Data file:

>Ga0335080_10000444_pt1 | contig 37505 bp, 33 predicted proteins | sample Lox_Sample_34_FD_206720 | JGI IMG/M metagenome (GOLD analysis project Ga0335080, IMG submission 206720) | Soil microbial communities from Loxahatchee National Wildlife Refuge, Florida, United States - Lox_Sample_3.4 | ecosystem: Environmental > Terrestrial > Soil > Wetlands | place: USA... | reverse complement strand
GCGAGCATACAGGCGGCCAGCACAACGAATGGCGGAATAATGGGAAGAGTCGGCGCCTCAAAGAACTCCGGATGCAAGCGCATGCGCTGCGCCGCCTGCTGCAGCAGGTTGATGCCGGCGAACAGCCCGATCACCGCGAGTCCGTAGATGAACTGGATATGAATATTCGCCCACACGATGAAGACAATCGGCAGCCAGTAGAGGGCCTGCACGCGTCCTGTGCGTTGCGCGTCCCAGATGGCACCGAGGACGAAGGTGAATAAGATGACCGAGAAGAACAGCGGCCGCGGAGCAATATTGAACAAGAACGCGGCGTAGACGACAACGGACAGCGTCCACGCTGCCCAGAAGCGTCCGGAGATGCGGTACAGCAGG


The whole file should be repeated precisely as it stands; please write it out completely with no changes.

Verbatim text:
>Ga0335080_10000444_pt1 | contig 37505 bp, 33 predicted proteins | sample Lox_Sample_34_FD_206720 | JGI IMG/M metagenome (GOLD analysis project Ga0335080, IMG submission 206720) | Soil microbial communities from Loxahatchee National Wildlife Refuge, Florida, United States - Lox_Sample_3.4 | ecosystem: Environmental > Terrestrial > Soil > Wetlands | place: USA... | reverse complement strand
GCGAGCATACAGGCGGCCAGCACAACGAATGGCGGAATAATGGGAAGAGTCGGCGCCTCAAAGAACTCCGGATGCAAGCGCATGCGCTGCGCCGCCTGCTGCAGCAGGTTGATGCCGGCGAACAGCCCGATCACCGCGAGTCCGTAGATGAACTGGATATGAATATTCGCCCACACGATGAAGACAATCGGCAGCCAGTAGAGGGCCTGCACGCGTCCTGTGCGTTGCGCGTCCCAGATGGCACCGAGGACGAAGGTGAATAAGATGACCGAGAAGAACAGCGGCCGCGGAGCAATATTGAACAAGAACGCGGCGTAGACGACAACGGACAGCGTCCACGCTGCCCAGAAGCGTCCGGAGATGCGGTACAGCAGG